Impediments to safer heterosexual sex: a review of research with young people

Wight, D. (1992) Impediments to safer heterosexual sex: a review of research with young people. AIDS Care, 4(1), pp. 11-23. (doi:10.1080/09540129208251616)

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Publisher's URL: http://dx.doi.org/10.1080/09540129208251616

Abstract

This article reviews the existing British literature on the micro-social details of young people's heterosexual encounters, emphasizing the cultural factors which impede the adoption of health education advice. Most of the findings cited come from qualitative projects that relied primarily on detailed interviews or group discussions. Six issues are highlighted: difficulties in talking about sex; the gender-role expectations brought to an encounter; the primary function of condoms as contraceptives; problems in buying, carrying and using condoms; how the stage of a particular relationship affects behaviour, and gendered power relations. Several important issues are not addressed in the existing literature. The survey data on sexual behaviour suggest that HIV has had little impact on sexual activity, apart from a reported increase in condom use. Qualitative studies reveal the moral categories, gender-role expectations, power inbalances and other cultural factors that prevent a high level of knowledge about HIV transmission from being translated into safer heterosexual behaviour. Their findings provide important insights into how realistic and practical safer sex messages are. They suggest that to promote health in respect to HIV it is necessary not only to advocate specific precautionary behaviour, such as using condoms, but also to address wider cultural issues relating to the taboos around the discussion of sex and the empowerment of women.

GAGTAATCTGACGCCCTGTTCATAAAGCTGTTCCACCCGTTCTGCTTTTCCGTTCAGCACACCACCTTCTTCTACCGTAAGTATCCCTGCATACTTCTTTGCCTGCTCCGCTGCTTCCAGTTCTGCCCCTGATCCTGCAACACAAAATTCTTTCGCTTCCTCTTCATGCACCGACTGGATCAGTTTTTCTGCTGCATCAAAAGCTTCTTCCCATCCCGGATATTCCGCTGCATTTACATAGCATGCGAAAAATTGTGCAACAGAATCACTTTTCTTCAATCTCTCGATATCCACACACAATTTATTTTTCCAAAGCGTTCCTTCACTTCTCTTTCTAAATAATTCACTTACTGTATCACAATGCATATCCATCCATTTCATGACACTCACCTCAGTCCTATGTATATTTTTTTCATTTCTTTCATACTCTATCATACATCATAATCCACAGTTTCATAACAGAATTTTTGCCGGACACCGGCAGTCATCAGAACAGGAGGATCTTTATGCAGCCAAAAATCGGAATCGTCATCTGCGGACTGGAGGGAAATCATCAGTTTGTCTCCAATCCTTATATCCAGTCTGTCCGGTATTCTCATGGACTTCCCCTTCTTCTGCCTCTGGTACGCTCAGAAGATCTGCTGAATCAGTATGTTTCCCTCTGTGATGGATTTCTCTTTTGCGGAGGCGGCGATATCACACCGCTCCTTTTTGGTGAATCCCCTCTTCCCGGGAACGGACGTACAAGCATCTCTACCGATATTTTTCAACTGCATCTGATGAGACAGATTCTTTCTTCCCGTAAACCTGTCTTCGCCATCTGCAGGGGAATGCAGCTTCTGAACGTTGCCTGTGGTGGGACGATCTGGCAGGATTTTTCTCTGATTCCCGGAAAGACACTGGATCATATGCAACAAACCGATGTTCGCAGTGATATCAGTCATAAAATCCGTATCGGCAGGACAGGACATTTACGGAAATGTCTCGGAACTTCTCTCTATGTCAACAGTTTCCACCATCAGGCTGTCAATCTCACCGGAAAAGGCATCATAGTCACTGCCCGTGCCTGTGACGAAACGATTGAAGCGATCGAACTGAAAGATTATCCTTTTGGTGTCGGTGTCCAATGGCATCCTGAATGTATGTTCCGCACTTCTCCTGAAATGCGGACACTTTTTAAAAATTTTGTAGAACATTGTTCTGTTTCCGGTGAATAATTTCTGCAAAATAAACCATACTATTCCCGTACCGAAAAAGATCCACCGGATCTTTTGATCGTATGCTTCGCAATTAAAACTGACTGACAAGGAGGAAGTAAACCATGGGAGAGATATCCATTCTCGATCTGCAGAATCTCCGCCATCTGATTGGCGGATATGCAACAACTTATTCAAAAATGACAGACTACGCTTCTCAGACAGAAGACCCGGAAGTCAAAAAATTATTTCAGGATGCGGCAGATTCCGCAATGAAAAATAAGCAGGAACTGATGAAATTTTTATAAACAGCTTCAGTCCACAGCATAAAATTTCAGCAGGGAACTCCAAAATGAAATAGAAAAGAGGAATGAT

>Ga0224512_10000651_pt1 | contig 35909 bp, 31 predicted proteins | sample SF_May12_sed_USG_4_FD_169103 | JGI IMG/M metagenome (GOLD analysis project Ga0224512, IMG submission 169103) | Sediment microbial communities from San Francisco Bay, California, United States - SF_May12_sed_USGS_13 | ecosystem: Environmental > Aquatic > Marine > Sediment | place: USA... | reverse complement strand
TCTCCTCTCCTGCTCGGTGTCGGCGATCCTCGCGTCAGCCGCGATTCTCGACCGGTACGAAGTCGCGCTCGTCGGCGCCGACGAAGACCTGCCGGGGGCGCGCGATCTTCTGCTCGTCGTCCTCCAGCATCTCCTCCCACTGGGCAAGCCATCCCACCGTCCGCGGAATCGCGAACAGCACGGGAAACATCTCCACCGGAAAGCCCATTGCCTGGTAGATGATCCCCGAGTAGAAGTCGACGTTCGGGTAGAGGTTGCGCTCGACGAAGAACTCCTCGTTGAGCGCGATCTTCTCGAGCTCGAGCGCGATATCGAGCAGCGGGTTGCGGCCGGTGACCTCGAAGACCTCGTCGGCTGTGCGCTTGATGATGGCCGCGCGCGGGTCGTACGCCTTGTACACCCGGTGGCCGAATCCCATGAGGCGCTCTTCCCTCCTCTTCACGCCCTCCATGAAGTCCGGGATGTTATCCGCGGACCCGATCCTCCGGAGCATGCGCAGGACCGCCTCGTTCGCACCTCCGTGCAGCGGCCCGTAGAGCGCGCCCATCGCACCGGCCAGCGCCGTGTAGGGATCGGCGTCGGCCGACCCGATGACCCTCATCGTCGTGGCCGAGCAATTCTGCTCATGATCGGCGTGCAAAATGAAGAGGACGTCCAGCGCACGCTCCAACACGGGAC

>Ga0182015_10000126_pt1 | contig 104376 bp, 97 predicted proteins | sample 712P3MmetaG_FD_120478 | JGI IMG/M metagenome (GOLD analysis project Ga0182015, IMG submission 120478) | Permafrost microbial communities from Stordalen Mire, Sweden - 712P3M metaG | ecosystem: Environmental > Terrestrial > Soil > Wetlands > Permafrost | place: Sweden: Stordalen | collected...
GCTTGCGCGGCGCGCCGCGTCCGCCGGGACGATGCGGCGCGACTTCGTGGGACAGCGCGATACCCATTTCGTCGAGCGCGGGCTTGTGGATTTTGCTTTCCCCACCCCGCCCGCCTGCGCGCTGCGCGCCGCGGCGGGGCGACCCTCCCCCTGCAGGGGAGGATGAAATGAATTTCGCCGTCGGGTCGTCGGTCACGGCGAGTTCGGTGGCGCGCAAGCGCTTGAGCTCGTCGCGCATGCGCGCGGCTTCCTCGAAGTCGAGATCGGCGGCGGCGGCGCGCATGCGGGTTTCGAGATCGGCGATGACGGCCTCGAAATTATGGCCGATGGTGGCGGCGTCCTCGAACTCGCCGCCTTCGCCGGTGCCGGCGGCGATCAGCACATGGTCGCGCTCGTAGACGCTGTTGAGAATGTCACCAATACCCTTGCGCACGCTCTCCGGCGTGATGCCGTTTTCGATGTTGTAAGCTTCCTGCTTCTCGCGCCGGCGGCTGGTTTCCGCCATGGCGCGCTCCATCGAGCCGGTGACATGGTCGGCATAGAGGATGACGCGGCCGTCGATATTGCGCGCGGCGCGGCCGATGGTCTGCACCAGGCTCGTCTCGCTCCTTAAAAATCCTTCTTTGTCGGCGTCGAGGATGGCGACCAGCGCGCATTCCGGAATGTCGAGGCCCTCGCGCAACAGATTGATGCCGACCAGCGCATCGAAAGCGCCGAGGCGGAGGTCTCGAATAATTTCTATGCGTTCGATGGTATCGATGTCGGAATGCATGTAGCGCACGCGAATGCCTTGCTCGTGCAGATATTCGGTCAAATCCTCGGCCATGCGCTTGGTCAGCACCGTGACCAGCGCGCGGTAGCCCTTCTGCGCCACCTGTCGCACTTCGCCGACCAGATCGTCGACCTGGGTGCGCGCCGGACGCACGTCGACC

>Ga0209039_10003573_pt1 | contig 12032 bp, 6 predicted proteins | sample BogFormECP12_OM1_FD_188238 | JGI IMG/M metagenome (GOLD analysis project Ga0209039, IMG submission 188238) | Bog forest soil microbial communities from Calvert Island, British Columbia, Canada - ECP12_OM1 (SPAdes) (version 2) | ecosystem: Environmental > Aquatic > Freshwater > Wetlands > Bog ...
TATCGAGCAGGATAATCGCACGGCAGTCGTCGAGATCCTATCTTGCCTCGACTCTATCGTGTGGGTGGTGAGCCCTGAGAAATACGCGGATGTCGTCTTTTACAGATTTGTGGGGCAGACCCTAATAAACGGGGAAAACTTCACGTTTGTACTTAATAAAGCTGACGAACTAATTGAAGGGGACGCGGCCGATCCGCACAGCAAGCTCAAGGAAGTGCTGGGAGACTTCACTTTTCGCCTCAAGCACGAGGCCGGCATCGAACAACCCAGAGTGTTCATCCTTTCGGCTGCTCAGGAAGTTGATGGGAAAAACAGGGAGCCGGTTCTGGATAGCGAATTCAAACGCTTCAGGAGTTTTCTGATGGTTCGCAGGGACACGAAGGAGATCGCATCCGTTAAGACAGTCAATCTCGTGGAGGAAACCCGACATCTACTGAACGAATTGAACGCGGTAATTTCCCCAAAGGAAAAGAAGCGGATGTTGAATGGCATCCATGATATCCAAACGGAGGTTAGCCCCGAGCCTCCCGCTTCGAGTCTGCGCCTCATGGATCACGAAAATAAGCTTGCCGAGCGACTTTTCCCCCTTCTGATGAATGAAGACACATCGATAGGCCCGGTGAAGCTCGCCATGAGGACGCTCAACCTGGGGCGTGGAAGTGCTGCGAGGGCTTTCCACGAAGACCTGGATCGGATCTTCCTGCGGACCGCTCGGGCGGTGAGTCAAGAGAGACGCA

Item Type:Articles
Status:Published
Refereed:Yes
Glasgow Author(s) Enlighten ID:Wight, Professor Danny
Authors: Wight, D.
College/School:College of Medical Veterinary and Life Sciences > Institute of Health and Wellbeing > MRC/CSO SPHSU
Journal Name:AIDS Care
ISSN:0954-0121
ISSN (Online):1360-0451

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